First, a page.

Walmart Inc. said it would raise wages for about 425,000 of its employees after a year in which the Covid-19 pandemic boosted its business and demand for workers who handle online orders.

The company reported strong holiday sales but predicted slower growth and higher spending this year. U.S. comparable sales, or those from stores and digital channels operating for at least 12 months, rose 8.6{960021229dc1dc07dce4932a9ddab0b26243ff9ca1f758a9c1fcae84a7a57436} in the quarter ended Jan. 29, an acceleration from the third quarter, when sales climbed 6.4{960021229dc1dc07dce4932a9ddab0b26243ff9ca1f758a9c1fcae84a7a57436}, and higher than most analysts’ forecasts. U.S. e-commerce sales, which include online grocery orders, increased 69{960021229dc1dc07dce4932a9ddab0b26243ff9ca1f758a9c1fcae84a7a57436} from a year earlier.

The country’s largest private employer said it would raise pay for hourly U.S. workers to an average above $15 an hour, up from an average above $14 in January 2020. Its minimum starting wage for U.S. workers will remain at $11 an hour. Walmart employs about 1.5 million hourly U.S. workers and 2.2 million people world-wide.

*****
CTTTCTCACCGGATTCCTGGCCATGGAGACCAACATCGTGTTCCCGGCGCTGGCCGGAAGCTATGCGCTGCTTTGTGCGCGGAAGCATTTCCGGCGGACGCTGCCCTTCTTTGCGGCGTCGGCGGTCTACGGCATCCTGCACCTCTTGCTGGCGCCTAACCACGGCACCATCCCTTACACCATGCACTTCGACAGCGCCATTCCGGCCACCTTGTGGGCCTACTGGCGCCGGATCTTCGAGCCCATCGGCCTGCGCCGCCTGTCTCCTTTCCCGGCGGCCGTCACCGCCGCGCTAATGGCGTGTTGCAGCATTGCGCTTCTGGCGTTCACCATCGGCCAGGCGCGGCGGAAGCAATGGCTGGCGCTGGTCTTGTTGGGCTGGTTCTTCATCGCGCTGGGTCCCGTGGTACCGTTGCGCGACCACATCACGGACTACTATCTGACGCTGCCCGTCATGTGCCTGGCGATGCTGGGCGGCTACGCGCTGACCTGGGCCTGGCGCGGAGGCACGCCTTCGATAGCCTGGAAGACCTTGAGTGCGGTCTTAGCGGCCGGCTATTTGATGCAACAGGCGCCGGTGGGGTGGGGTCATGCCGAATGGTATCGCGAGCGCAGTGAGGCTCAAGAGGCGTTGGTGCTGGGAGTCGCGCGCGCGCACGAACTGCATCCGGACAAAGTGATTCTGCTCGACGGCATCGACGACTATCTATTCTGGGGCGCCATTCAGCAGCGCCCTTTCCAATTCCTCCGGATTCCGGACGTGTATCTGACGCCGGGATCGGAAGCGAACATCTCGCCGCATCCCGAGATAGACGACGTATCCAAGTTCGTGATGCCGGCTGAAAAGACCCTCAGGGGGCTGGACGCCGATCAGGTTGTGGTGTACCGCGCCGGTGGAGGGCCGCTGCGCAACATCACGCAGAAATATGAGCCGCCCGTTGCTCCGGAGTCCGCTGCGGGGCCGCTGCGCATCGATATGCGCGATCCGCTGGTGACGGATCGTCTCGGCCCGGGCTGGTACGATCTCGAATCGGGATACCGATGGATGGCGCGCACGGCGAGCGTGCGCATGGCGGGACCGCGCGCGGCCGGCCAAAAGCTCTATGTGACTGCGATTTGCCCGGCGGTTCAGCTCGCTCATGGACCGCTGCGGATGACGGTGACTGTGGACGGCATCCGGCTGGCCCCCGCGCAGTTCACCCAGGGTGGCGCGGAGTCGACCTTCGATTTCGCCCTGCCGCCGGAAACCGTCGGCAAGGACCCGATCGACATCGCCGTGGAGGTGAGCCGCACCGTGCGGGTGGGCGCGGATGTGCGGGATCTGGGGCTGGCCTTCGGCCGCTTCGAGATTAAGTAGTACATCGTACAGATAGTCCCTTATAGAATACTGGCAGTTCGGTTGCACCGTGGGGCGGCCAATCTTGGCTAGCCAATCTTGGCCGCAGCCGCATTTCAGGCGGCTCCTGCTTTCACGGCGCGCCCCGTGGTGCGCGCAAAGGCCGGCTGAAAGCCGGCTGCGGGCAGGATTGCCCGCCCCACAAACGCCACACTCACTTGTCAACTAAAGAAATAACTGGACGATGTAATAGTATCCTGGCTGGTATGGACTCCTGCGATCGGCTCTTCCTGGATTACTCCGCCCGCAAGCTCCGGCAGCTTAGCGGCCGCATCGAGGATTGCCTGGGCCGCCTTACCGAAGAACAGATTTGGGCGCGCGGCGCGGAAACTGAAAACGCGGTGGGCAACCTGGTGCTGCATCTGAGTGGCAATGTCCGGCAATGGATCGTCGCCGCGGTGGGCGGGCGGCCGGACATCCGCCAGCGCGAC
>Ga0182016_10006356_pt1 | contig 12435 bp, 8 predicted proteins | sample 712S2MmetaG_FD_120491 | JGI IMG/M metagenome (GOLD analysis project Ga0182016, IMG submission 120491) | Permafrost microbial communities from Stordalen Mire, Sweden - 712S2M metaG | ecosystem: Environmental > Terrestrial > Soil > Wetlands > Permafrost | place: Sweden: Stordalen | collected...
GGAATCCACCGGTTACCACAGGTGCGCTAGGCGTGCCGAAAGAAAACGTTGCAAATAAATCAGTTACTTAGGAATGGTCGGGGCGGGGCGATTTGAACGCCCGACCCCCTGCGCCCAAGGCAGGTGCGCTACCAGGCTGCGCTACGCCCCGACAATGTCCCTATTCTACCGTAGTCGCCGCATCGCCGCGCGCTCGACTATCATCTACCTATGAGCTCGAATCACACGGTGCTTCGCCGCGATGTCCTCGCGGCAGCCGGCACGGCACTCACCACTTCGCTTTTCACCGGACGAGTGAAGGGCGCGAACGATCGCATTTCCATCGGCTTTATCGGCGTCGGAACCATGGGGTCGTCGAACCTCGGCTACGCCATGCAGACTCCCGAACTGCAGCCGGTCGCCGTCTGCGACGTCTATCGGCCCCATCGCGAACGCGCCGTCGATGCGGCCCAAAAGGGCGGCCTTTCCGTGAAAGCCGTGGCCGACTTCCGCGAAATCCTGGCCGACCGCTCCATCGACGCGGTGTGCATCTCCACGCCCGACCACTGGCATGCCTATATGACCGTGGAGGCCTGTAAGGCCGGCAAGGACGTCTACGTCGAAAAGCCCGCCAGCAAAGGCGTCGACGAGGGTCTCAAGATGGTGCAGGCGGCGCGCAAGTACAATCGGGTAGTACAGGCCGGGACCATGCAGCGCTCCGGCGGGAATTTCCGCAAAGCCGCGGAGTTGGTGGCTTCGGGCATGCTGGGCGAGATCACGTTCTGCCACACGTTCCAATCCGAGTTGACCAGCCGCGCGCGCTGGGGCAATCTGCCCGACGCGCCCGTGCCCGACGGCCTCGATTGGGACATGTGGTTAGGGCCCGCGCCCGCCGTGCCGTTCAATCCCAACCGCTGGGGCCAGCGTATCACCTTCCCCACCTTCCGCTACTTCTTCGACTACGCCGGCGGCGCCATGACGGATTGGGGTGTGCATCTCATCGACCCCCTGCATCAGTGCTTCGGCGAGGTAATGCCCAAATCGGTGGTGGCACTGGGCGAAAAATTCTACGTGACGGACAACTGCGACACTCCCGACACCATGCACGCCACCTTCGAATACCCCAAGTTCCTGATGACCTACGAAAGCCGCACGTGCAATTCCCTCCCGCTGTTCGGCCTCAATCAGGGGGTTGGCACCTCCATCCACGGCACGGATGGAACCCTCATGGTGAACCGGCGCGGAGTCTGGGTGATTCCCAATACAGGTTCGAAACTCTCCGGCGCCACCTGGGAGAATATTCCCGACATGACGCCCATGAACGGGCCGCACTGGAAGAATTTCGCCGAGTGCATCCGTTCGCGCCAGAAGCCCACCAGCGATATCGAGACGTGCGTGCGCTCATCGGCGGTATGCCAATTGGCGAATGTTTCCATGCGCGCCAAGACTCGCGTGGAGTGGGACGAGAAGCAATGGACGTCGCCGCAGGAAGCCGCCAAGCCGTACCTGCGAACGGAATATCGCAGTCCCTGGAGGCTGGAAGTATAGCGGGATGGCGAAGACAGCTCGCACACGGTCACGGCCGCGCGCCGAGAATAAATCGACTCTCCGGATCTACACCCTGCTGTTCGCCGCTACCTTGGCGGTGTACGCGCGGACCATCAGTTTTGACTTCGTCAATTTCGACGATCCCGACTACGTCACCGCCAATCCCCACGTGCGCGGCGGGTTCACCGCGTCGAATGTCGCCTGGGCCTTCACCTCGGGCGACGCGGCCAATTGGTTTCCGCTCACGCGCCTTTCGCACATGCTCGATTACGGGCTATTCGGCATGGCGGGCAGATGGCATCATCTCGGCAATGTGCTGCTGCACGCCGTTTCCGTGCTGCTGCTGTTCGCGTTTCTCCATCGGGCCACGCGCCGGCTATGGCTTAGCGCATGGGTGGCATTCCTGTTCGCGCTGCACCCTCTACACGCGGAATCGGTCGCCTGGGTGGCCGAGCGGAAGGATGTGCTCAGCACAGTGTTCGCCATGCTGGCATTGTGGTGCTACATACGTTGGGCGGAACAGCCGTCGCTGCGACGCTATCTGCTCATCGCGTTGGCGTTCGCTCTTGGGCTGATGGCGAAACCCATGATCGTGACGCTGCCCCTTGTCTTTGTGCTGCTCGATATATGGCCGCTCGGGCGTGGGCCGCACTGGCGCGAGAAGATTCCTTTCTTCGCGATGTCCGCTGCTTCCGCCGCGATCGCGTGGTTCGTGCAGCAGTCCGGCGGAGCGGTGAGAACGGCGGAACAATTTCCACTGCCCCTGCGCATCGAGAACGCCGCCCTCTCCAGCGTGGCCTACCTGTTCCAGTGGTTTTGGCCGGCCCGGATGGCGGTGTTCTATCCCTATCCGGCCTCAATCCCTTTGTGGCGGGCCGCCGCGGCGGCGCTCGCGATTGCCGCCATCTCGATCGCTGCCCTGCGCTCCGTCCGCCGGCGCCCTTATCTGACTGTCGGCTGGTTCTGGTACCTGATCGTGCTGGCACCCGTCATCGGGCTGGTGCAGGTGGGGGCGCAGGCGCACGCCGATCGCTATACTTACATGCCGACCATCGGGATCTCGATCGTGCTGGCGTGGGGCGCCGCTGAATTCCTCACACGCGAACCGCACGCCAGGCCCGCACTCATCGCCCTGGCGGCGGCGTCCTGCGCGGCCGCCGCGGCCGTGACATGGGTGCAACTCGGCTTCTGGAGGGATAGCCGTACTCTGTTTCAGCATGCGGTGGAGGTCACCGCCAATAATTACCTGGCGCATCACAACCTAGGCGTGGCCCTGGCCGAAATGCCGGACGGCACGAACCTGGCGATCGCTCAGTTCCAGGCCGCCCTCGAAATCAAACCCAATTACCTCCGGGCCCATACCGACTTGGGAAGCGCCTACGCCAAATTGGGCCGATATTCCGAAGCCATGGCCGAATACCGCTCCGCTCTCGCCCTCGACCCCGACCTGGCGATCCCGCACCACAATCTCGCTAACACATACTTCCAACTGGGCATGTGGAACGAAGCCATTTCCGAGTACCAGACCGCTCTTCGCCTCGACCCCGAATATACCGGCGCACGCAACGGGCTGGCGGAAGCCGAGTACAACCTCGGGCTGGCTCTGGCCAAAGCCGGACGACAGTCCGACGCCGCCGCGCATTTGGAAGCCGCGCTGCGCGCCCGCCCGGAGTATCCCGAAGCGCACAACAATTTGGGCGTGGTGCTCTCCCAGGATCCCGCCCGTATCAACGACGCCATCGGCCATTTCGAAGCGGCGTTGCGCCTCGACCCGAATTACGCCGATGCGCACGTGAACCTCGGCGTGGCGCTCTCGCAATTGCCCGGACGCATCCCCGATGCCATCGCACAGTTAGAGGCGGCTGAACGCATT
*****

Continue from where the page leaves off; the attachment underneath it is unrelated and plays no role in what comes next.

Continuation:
Walmart has been competing with Amazon.com Inc. and others for warehouse workers and other staff that are handling a surge in online orders during the pandemic. Amazon raised its starting U.S. wage to $15 an hour in 2018 and hired 500,000 people last year to bring its global workforce to 1.3 million. Both companies also doled out bonuses to many of their staffers last year.

The pay raises will be for store workers in digital and stocking roles, said Walmart U.S. Chief Executive John Furner. That targets roles that have been especially important during the pandemic, including workers that gather products from store shelves for online orders picked up in parking lots or delivered to homes. Walmart has worked to keep shelves stocked as shoppers stockpile certain items such as food and cleaning supplies.


Source link